Calendar icon February 6, 2023

How to Easily Improve A Home's Indoor Air Quality

Yes, yes, we know we keep harping on pollen. That's partly because so many people are affected by allergies and partly because, in the south, the pollen is terrible! Like really bad.

Allergy sufferers have two choices:

  1. Deal with the pollen and feel horrible for what seems like an eternity.
  2. Go inside already!

(Because we all know that antihistamines only do so much.)

pollen vs the Death Start. Any questions?

Since we all want to avoid the Death Star...er, we mean pollen, let's stick to staying inside when we can until the pollen has subsided.

durham sky is haunted by a cloud of pollen

Photo credit: Jeremy Gilchrist.

Not really a tip, but a fun fact. Lucasfilm (the people who make Star Wars films) doesn't own a trademark to Death Star—oh, the Death Star is...nevermind. Just watch the saga. However, Lucasfilm does have a registered trademark for "Tiny Death Star," aka pollen. You can blame your allergies on George Lucas.

Indoor Air Quality

Poor air quality has a significant impact on the comfort of your home and overall health. While some symptoms may seem mild, they can escalate into more complex health complications.

What's crazier than that? You probably had no idea, and it's pretty hard to notice.

We usually think of air pollution as being outdoors, but the air in your house or office could easily be just as polluted. It wasn’t always this way. Over the years, as homes became more air tights and more energy efficient, we let a lot less air inside. To make matters a little worse, over 2,000 chemicals are released into the market each year. Those chemicals are used to make things smaller, better, cleaner; you know the drill. If we're honest, not all chemicals in your home are dangerous, per se. But you should know that the air inside your home can be up to five times more polluted than the air outside. Maybe open up your windows once in a while. While indoor air pollution may only mildly irritate some, it can cause Sick Building Syndrome.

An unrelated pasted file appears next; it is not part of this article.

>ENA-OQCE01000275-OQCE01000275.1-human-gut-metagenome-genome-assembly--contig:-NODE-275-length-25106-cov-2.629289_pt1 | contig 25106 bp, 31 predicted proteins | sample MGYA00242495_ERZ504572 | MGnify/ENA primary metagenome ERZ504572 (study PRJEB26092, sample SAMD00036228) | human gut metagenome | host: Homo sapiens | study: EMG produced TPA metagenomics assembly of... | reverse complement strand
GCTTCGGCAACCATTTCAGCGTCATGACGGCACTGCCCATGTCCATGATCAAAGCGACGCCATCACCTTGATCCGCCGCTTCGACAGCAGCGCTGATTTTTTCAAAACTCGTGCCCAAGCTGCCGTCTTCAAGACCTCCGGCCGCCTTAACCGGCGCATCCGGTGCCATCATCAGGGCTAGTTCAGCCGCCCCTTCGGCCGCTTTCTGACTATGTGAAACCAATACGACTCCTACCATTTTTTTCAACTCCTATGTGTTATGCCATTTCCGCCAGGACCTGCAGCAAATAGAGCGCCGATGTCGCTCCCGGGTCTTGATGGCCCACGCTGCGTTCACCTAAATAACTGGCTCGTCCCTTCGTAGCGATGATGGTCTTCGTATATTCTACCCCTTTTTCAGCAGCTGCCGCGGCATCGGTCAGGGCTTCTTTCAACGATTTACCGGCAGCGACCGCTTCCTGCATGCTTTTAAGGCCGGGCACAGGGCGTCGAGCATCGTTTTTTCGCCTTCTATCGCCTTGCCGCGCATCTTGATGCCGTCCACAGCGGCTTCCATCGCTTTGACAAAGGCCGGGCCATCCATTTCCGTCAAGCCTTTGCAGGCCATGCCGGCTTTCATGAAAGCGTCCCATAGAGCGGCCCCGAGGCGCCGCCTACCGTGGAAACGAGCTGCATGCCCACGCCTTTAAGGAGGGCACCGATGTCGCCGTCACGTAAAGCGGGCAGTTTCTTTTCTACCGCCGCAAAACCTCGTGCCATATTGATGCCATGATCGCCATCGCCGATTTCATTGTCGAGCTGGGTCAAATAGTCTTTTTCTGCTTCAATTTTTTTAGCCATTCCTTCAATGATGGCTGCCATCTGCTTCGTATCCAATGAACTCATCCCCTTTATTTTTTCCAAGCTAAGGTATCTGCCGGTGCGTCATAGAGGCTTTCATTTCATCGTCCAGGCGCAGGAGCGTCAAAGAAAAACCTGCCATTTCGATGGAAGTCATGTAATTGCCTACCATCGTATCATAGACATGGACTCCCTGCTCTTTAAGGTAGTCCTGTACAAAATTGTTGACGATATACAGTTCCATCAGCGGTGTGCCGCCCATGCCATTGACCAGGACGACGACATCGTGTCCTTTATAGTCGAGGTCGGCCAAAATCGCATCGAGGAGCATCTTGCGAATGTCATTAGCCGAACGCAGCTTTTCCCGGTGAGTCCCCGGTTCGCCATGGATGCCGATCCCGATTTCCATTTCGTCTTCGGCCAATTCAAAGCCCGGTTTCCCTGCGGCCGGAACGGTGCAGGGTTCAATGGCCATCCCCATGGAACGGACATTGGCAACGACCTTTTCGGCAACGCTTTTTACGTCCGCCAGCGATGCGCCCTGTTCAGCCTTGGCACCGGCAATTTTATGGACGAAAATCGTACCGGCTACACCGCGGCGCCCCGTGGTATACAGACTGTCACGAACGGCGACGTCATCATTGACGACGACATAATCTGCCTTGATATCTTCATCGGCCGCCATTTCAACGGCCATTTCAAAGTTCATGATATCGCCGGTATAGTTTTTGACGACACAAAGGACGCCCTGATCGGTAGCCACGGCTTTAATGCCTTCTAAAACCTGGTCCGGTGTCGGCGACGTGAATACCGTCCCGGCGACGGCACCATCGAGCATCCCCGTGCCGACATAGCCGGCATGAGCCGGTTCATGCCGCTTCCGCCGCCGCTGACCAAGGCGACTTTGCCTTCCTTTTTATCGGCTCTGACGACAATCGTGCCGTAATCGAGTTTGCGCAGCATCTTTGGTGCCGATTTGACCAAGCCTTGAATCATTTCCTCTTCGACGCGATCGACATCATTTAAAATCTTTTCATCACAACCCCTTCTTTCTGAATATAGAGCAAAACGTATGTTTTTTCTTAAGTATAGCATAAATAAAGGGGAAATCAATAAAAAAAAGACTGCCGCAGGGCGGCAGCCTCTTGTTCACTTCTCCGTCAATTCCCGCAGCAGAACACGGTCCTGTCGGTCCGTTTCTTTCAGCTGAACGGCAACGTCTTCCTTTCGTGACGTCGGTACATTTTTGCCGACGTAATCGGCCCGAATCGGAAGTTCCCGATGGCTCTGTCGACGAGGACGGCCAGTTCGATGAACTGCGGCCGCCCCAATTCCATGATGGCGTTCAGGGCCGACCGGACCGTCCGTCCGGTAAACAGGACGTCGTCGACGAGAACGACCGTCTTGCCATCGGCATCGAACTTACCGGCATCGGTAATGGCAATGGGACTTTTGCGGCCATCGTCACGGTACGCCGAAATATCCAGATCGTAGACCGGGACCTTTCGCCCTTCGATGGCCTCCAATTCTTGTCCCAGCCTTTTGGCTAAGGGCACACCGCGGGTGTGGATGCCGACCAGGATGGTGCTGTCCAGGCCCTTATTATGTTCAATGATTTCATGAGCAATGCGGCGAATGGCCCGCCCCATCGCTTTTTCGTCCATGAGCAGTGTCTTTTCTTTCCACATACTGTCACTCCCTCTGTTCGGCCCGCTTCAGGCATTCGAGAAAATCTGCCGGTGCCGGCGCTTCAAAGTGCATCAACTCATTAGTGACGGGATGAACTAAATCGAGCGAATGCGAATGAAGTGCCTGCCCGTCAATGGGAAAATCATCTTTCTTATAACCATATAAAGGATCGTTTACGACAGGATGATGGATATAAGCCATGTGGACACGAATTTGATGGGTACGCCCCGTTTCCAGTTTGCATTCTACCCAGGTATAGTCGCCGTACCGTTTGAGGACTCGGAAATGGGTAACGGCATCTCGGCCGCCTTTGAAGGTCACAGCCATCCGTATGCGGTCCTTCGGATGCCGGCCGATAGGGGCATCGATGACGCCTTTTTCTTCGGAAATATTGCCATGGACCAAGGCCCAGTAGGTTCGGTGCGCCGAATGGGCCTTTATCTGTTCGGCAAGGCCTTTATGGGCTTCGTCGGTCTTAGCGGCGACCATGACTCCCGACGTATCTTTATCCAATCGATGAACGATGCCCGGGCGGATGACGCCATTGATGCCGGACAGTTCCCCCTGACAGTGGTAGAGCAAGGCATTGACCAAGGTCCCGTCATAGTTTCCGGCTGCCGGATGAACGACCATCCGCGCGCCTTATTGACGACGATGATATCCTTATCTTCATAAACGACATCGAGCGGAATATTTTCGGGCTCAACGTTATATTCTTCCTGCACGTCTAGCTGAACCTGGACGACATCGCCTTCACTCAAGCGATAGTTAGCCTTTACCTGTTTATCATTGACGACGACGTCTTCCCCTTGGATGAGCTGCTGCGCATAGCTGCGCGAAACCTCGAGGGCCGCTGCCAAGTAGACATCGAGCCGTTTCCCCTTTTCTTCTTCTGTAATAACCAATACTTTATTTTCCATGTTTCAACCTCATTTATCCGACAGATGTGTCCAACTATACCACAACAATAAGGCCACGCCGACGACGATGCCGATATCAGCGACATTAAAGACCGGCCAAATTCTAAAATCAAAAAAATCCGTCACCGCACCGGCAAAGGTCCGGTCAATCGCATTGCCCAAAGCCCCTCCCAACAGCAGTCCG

Exactly as it sounds, you get sick from the building you’re inside. World Health Organization has documented “mucous membrane irritation (eye, nose, and throat irritation), neurotoxic effects (headaches, fatigue, and irritability), asthma and asthma-like symptoms (chest tightness and wheezing), skin dryness and irritation, gastrointestinal complaints” as some of the symptoms.

Indoor Air Quality has become a buzzword of sorts, and you often hear about it referred to as IAQ. It’s not quite a public health issue, but it can be a concern when you throw poor outdoor air quality into the mix. The EPA uses its Air Quality Index (AQI) to measure outdoor pollution.

EPA's Air Quality Index chart

At the same time, even when AQI levels are within a healthy range, there are plenty of nasty Volatile Organic Compounds (VOCs) ready to make your life a lot less pleasant inside. VOCs come in all sorts of forms: paints contain things like aliphatic hydrocarbons, ethyl acetate, glycol ethers, and acetone; formaldehyde (yes, what they use to embalm bodies) can be found not only in paint but also in ceiling tiles and adhesives; benzene, a known carcinogen, can be found in cigarette smoke and smoke from a wood burning fire.

What's one to do?

As a home wellness company, we could just tell you to regularly replace your air filters with a subscription service (because they really do help). But we won't just leave it at that. There are three easy items to run through that you can do to improve your home's IAQ so you really can escape the pollen this Spring.

Deal with smoke